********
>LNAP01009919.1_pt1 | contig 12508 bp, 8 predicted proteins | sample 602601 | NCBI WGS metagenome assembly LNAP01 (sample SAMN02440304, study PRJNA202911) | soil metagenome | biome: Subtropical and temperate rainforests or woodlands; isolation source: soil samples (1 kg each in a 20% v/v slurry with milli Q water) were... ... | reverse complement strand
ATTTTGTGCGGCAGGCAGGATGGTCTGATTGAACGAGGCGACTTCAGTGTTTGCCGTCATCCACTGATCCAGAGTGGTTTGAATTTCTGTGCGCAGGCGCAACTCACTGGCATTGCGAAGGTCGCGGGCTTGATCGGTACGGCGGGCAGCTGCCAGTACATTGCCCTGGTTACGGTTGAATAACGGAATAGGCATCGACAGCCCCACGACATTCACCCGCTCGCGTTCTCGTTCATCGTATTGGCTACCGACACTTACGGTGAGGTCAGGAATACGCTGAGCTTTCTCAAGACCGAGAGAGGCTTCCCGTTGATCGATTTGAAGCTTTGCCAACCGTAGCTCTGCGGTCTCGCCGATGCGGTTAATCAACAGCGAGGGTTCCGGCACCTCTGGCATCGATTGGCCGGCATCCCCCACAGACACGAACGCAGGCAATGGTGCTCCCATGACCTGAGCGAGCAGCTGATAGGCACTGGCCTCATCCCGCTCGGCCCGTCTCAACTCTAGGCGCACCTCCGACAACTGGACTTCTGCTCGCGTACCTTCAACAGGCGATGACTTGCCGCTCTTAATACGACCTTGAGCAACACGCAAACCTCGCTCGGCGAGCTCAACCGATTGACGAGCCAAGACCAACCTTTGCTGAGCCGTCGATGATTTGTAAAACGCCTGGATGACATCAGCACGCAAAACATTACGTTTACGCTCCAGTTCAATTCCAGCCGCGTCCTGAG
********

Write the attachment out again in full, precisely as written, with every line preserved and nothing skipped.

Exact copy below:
>LNAP01009919.1_pt1 | contig 12508 bp, 8 predicted proteins | sample 602601 | NCBI WGS metagenome assembly LNAP01 (sample SAMN02440304, study PRJNA202911) | soil metagenome | biome: Subtropical and temperate rainforests or woodlands; isolation source: soil samples (1 kg each in a 20% v/v slurry with milli Q water) were... ... | reverse complement strand
ATTTTGTGCGGCAGGCAGGATGGTCTGATTGAACGAGGCGACTTCAGTGTTTGCCGTCATCCACTGATCCAGAGTGGTTTGAATTTCTGTGCGCAGGCGCAACTCACTGGCATTGCGAAGGTCGCGGGCTTGATCGGTACGGCGGGCAGCTGCCAGTACATTGCCCTGGTTACGGTTGAATAACGGAATAGGCATCGACAGCCCCACGACATTCACCCGCTCGCGTTCTCGTTCATCGTATTGGCTACCGACACTTACGGTGAGGTCAGGAATACGCTGAGCTTTCTCAAGACCGAGAGAGGCTTCCCGTTGATCGATTTGAAGCTTTGCCAACCGTAGCTCTGCGGTCTCGCCGATGCGGTTAATCAACAGCGAGGGTTCCGGCACCTCTGGCATCGATTGGCCGGCATCCCCCACAGACACGAACGCAGGCAATGGTGCTCCCATGACCTGAGCGAGCAGCTGATAGGCACTGGCCTCATCCCGCTCGGCCCGTCTCAACTCTAGGCGCACCTCCGACAACTGGACTTCTGCTCGCGTACCTTCAACAGGCGATGACTTGCCGCTCTTAATACGACCTTGAGCAACACGCAAACCTCGCTCGGCGAGCTCAACCGATTGACGAGCCAAGACCAACCTTTGCTGAGCCGTCGATGATTTGTAAAACGCCTGGATGACATCAGCACGCAAAACATTACGTTTACGCTCCAGTTCAATTCCAGCCGCGTCCTGAG